As the council moved towards confrontation with the Government, Richard Painter, the squad's chairman, warned that he would call on ministers to intervene unless councillors agreed to its plans by next Thursday.
Tony Elliston, the council's chief executive, who wrote the report, said the team's plans would "do absolutely nothing whatsoever to raise standards in Hackney schools".
Gerry Ross, the leader of the Hackney New Labour group, which has split from the Labour Party, called Mr Painter a "twopenny-halfpenny dictator".
Ministers are believed to be working on ways of bringing the council into line if the rebellion goes ahead. The Secretary of State for Education has powers under the 1944 Education Act to issue directions to a local authority.
An education Bill to be published later this month will give the Governmentpower to take over failing local education authorities but it will not be law until next spring.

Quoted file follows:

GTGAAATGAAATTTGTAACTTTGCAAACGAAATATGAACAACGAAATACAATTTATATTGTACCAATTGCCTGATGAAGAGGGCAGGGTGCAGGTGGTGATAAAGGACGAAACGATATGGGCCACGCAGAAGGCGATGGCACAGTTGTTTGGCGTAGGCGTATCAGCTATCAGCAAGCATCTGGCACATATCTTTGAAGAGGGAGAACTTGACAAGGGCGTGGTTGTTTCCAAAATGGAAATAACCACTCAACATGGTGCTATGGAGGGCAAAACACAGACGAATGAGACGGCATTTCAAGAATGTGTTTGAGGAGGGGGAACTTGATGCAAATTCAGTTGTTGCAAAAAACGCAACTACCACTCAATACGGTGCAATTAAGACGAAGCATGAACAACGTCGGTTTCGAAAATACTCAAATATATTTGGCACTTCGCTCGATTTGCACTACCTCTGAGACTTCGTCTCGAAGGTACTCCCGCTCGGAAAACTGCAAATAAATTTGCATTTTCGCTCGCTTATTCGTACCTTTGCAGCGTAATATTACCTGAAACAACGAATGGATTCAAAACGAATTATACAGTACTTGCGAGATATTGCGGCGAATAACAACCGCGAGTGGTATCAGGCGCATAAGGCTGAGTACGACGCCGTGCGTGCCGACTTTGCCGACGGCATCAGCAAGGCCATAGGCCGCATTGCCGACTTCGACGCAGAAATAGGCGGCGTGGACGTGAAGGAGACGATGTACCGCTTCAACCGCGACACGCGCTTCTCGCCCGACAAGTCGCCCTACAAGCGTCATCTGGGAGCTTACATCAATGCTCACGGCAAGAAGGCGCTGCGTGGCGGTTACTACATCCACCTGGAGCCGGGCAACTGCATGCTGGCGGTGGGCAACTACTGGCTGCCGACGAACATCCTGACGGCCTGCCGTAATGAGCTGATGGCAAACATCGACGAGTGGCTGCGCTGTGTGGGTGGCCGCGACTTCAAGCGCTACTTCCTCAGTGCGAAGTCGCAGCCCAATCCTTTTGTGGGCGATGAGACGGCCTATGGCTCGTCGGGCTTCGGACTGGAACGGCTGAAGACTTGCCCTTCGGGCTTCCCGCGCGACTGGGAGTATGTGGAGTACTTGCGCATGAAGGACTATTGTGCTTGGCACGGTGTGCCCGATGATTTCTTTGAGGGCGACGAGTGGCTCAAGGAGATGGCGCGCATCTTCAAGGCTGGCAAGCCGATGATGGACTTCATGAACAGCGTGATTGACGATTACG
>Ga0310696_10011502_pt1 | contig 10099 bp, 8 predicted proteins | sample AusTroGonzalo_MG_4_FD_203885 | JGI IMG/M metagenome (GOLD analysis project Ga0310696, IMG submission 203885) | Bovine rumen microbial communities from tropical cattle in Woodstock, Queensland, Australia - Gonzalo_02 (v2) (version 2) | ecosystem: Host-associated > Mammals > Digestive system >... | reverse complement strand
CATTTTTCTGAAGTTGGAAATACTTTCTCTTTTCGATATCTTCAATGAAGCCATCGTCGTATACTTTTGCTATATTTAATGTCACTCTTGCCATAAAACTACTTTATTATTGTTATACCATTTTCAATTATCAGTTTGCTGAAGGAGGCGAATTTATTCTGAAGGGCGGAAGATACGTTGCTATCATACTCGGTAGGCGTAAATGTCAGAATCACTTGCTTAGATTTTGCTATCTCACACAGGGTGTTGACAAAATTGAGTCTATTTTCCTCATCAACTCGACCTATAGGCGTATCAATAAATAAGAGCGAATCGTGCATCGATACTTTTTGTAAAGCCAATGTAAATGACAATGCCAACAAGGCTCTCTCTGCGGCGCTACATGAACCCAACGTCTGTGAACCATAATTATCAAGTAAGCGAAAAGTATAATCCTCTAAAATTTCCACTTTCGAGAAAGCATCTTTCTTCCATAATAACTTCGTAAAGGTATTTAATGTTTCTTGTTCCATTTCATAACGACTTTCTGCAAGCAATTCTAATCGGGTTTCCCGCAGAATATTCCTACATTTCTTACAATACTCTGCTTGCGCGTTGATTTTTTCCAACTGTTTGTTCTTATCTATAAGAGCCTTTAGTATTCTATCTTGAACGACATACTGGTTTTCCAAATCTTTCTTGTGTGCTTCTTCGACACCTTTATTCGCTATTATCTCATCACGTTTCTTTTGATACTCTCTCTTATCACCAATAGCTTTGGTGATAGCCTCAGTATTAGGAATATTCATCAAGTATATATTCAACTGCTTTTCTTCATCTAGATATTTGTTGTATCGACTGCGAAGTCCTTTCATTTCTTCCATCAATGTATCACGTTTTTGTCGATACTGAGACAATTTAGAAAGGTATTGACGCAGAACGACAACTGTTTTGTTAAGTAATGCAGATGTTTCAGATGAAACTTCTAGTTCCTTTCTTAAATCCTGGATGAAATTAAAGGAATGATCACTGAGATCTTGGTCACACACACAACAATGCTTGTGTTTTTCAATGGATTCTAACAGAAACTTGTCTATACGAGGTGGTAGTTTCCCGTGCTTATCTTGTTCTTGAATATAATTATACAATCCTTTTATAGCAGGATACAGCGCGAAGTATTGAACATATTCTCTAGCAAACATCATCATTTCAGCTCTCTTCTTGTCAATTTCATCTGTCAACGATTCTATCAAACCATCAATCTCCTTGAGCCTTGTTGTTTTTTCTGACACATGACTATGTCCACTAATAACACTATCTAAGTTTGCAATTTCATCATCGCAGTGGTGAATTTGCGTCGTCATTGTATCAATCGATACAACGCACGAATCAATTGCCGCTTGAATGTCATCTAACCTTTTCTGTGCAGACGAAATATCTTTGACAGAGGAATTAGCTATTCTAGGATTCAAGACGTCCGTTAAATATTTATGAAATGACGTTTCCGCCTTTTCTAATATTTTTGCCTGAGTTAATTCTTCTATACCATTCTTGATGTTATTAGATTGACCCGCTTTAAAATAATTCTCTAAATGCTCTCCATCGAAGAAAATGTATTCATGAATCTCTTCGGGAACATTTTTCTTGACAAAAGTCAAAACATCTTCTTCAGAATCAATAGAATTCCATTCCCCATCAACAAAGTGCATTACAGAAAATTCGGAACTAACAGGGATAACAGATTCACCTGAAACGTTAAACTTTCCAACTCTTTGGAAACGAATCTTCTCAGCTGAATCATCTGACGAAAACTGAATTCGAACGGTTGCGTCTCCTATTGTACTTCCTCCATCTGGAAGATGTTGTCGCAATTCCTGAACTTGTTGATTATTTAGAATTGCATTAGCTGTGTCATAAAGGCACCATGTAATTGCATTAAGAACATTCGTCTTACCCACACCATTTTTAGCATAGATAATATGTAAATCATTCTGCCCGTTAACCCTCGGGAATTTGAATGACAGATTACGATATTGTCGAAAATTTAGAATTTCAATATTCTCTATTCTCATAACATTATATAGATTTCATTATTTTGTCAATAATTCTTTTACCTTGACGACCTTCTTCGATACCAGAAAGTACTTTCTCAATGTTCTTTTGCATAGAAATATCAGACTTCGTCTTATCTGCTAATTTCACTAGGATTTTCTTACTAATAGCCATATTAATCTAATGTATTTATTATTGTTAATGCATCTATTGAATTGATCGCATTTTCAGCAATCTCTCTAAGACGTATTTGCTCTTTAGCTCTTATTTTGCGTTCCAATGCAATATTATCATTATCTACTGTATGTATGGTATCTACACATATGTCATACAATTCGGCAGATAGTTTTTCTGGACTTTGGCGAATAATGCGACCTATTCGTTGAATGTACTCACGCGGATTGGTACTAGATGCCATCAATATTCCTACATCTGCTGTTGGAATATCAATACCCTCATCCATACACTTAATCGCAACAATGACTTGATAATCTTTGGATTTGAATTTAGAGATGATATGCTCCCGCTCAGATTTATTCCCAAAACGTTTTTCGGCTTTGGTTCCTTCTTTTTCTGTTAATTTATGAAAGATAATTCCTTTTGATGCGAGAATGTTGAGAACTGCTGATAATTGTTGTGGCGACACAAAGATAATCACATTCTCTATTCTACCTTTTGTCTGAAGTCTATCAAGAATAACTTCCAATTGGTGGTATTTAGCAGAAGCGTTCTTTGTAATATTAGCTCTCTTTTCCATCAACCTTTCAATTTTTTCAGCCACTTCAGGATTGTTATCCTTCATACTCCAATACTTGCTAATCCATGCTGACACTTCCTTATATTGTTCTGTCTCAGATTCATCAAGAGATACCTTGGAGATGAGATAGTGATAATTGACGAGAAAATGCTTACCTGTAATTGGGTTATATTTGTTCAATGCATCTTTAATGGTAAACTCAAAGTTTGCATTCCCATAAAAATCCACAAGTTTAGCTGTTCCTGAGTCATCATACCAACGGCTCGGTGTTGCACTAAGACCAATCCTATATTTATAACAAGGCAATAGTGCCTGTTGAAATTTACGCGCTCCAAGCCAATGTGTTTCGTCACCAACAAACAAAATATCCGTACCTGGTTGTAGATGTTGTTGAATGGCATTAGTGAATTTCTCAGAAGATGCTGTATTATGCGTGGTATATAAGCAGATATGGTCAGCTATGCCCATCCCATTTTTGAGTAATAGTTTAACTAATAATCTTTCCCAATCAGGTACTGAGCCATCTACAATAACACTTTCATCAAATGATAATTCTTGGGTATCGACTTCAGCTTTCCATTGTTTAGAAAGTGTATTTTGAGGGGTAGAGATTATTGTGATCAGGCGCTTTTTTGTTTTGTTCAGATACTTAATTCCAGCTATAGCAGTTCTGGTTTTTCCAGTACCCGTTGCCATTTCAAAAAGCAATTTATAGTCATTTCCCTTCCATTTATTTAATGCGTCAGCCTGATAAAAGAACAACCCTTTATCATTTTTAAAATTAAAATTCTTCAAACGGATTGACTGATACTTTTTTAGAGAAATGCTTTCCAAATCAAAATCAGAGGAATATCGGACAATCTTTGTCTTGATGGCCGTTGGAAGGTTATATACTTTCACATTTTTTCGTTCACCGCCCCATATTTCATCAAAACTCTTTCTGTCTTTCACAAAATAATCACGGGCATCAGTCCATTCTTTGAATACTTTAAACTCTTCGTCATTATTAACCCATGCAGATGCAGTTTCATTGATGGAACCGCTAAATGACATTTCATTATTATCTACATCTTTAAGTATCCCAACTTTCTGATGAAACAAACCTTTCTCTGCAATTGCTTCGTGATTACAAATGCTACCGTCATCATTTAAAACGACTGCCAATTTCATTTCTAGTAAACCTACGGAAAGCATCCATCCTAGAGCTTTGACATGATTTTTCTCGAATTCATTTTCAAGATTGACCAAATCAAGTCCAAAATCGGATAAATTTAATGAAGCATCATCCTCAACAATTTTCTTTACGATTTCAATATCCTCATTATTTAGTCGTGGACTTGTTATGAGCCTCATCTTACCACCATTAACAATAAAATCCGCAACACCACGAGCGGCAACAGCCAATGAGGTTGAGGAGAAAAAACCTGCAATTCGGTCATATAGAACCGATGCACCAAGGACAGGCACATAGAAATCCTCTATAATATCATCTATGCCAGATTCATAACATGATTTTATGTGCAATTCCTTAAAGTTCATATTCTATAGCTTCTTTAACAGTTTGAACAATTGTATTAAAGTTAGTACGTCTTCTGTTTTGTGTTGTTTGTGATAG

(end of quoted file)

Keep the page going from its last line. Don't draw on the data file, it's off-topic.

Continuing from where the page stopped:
The row exploded when Mr Elliston accused the improvement team of recreating an expensive, old-style management structure that had failed in the past.
Last week, the team said the structure proposed by the council was "too trendy" and that it must appoint a director of education: the post has been unfilled for nearly two years.
The team was invited into the borough in September after inspectors said that the education service was in disarray.
Mr Elliston told BBC Radio 4's Today programme that the team's plans were "a totally unreconstructed piece of fifth-rate management opportunism". He added that the Government had no legal powers to stop the council rejecting the team's recommendations. A decision about whether to confront the Government will be taken at a full meeting of the council next week. No political party is in overall control. Official Labour Party councillors, the only group so far not to back the hit squad, are in a minority.